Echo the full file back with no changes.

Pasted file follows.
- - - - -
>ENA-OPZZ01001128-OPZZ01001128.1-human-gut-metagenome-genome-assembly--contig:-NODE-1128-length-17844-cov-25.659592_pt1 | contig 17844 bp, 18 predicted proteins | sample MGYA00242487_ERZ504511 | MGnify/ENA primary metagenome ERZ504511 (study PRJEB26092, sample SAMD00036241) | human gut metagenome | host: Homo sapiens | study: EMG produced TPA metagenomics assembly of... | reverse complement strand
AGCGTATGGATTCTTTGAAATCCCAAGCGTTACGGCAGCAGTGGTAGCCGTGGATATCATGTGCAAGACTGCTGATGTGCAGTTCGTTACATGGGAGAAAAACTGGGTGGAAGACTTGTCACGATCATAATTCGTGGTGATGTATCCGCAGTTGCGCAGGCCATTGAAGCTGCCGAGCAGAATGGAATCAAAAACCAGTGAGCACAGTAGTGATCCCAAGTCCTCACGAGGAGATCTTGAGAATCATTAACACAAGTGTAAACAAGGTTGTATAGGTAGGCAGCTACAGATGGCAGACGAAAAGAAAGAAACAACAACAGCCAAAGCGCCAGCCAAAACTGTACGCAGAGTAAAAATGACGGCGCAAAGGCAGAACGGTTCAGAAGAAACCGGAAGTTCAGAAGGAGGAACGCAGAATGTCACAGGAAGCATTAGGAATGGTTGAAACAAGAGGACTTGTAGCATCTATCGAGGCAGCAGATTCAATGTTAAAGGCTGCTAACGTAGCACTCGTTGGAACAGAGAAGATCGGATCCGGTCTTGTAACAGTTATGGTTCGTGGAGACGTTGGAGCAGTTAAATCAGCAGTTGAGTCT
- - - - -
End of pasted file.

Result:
>ENA-OPZZ01001128-OPZZ01001128.1-human-gut-metagenome-genome-assembly--contig:-NODE-1128-length-17844-cov-25.659592_pt1 | contig 17844 bp, 18 predicted proteins | sample MGYA00242487_ERZ504511 | MGnify/ENA primary metagenome ERZ504511 (study PRJEB26092, sample SAMD00036241) | human gut metagenome | host: Homo sapiens | study: EMG produced TPA metagenomics assembly of... | reverse complement strand
AGCGTATGGATTCTTTGAAATCCCAAGCGTTACGGCAGCAGTGGTAGCCGTGGATATCATGTGCAAGACTGCTGATGTGCAGTTCGTTACATGGGAGAAAAACTGGGTGGAAGACTTGTCACGATCATAATTCGTGGTGATGTATCCGCAGTTGCGCAGGCCATTGAAGCTGCCGAGCAGAATGGAATCAAAAACCAGTGAGCACAGTAGTGATCCCAAGTCCTCACGAGGAGATCTTGAGAATCATTAACACAAGTGTAAACAAGGTTGTATAGGTAGGCAGCTACAGATGGCAGACGAAAAGAAAGAAACAACAACAGCCAAAGCGCCAGCCAAAACTGTACGCAGAGTAAAAATGACGGCGCAAAGGCAGAACGGTTCAGAAGAAACCGGAAGTTCAGAAGGAGGAACGCAGAATGTCACAGGAAGCATTAGGAATGGTTGAAACAAGAGGACTTGTAGCATCTATCGAGGCAGCAGATTCAATGTTAAAGGCTGCTAACGTAGCACTCGTTGGAACAGAGAAGATCGGATCCGGTCTTGTAACAGTTATGGTTCGTGGAGACGTTGGAGCAGTTAAATCAGCAGTTGAGTCT